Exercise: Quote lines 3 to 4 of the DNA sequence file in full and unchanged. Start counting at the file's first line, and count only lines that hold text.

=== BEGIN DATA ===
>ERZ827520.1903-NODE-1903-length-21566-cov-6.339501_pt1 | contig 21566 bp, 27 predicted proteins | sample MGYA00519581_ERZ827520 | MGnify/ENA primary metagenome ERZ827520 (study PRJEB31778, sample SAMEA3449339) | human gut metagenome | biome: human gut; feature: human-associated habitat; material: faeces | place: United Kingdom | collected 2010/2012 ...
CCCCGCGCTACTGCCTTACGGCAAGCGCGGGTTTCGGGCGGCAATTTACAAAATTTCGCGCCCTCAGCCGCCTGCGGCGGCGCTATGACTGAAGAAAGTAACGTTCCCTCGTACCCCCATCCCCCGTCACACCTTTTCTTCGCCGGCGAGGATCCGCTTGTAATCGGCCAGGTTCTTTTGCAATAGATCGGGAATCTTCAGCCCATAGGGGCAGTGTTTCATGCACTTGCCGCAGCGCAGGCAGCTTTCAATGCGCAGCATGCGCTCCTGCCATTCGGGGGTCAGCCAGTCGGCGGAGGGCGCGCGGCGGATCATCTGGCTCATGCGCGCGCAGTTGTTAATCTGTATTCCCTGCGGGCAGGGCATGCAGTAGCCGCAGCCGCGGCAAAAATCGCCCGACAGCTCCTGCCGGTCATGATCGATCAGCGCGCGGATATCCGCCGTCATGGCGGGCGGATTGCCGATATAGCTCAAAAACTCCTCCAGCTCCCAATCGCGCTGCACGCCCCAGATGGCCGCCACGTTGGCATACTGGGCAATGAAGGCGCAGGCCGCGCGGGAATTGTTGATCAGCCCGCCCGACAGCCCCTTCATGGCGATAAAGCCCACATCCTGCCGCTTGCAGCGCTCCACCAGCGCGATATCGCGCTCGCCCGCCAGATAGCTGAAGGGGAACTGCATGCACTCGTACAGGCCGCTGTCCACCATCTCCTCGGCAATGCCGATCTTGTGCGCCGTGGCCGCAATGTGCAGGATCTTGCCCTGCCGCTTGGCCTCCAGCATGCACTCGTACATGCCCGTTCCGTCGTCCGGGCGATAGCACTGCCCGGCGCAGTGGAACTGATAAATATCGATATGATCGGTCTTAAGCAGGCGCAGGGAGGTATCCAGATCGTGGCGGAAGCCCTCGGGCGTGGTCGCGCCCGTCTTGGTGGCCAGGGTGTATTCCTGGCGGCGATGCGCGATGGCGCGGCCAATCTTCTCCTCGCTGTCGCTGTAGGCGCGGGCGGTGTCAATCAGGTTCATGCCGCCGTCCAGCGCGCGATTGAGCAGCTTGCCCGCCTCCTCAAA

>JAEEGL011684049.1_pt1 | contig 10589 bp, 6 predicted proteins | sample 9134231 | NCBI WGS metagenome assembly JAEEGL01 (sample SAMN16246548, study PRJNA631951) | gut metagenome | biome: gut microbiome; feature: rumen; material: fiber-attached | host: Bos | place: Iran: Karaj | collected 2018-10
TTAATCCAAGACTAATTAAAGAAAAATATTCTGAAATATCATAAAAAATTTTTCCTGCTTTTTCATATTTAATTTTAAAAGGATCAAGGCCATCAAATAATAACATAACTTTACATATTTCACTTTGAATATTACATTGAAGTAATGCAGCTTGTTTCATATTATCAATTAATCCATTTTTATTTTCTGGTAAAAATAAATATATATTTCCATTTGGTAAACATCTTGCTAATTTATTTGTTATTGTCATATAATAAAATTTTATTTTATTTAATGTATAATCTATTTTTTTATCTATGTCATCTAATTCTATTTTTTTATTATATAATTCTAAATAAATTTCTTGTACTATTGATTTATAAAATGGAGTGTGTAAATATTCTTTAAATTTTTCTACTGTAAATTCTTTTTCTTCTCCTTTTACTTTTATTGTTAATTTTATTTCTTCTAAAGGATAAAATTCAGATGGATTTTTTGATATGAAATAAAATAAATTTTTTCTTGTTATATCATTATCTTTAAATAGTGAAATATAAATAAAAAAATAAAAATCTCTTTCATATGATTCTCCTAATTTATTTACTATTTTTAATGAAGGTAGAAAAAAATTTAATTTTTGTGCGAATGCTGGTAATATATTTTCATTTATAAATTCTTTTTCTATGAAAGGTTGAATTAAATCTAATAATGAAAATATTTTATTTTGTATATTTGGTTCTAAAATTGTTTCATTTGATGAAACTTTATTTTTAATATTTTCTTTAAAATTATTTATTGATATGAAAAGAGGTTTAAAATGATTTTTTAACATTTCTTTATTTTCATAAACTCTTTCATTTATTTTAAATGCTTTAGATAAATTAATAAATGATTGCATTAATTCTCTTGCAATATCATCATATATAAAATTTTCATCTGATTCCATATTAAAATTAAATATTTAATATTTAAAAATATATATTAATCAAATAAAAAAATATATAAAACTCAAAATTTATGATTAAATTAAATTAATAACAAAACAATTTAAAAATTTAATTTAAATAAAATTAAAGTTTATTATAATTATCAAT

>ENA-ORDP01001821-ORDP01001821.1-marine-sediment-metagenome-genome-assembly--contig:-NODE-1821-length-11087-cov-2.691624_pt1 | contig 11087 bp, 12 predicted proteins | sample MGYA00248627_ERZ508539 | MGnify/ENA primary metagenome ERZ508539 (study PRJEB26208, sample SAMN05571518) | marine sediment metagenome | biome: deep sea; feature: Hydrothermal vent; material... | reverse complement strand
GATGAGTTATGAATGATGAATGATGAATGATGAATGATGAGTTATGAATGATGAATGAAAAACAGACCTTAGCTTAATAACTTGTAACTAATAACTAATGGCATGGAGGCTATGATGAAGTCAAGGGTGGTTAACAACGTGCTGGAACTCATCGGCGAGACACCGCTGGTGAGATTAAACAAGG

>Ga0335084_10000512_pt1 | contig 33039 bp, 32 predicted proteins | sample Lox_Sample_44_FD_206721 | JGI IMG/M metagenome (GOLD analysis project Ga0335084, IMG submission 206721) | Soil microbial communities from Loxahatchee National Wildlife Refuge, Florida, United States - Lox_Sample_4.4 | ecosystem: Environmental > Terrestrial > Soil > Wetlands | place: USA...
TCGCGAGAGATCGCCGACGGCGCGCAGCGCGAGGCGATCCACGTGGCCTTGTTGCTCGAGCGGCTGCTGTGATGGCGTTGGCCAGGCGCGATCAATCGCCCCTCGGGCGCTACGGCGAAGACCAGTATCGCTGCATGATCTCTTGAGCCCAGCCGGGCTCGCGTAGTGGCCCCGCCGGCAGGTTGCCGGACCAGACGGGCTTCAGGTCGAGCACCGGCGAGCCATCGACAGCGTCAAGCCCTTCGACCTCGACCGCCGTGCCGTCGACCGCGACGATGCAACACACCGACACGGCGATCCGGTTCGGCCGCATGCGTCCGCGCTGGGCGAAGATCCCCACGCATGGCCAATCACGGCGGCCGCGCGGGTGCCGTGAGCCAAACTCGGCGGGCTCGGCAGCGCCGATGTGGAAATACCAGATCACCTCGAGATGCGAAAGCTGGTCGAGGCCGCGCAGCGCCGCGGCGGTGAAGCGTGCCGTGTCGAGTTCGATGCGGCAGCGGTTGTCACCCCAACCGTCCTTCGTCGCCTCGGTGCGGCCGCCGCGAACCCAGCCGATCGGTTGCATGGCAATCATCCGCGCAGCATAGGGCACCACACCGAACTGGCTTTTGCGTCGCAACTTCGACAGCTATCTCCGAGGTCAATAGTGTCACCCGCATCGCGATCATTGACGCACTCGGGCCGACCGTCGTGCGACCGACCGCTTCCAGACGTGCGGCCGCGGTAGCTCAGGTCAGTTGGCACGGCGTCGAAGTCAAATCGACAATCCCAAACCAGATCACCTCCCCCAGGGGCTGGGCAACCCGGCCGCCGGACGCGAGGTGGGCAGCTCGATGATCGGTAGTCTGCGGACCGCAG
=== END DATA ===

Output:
>JAEEGL011684049.1_pt1 | contig 10589 bp, 6 predicted proteins | sample 9134231 | NCBI WGS metagenome assembly JAEEGL01 (sample SAMN16246548, study PRJNA631951) | gut metagenome | biome: gut microbiome; feature: rumen; material: fiber-attached | host: Bos | place: Iran: Karaj | collected 2018-10
TTAATCCAAGACTAATTAAAGAAAAATATTCTGAAATATCATAAAAAATTTTTCCTGCTTTTTCATATTTAATTTTAAAAGGATCAAGGCCATCAAATAATAACATAACTTTACATATTTCACTTTGAATATTACATTGAAGTAATGCAGCTTGTTTCATATTATCAATTAATCCATTTTTATTTTCTGGTAAAAATAAATATATATTTCCATTTGGTAAACATCTTGCTAATTTATTTGTTATTGTCATATAATAAAATTTTATTTTATTTAATGTATAATCTATTTTTTTATCTATGTCATCTAATTCTATTTTTTTATTATATAATTCTAAATAAATTTCTTGTACTATTGATTTATAAAATGGAGTGTGTAAATATTCTTTAAATTTTTCTACTGTAAATTCTTTTTCTTCTCCTTTTACTTTTATTGTTAATTTTATTTCTTCTAAAGGATAAAATTCAGATGGATTTTTTGATATGAAATAAAATAAATTTTTTCTTGTTATATCATTATCTTTAAATAGTGAAATATAAATAAAAAAATAAAAATCTCTTTCATATGATTCTCCTAATTTATTTACTATTTTTAATGAAGGTAGAAAAAAATTTAATTTTTGTGCGAATGCTGGTAATATATTTTCATTTATAAATTCTTTTTCTATGAAAGGTTGAATTAAATCTAATAATGAAAATATTTTATTTTGTATATTTGGTTCTAAAATTGTTTCATTTGATGAAACTTTATTTTTAATATTTTCTTTAAAATTATTTATTGATATGAAAAGAGGTTTAAAATGATTTTTTAACATTTCTTTATTTTCATAAACTCTTTCATTTATTTTAAATGCTTTAGATAAATTAATAAATGATTGCATTAATTCTCTTGCAATATCATCATATATAAAATTTTCATCTGATTCCATATTAAAATTAAATATTTAATATTTAAAAATATATATTAATCAAATAAAAAAATATATAAAACTCAAAATTTATGATTAAATTAAATTAATAACAAAACAATTTAAAAATTTAATTTAAATAAAATTAAAGTTTATTATAATTATCAAT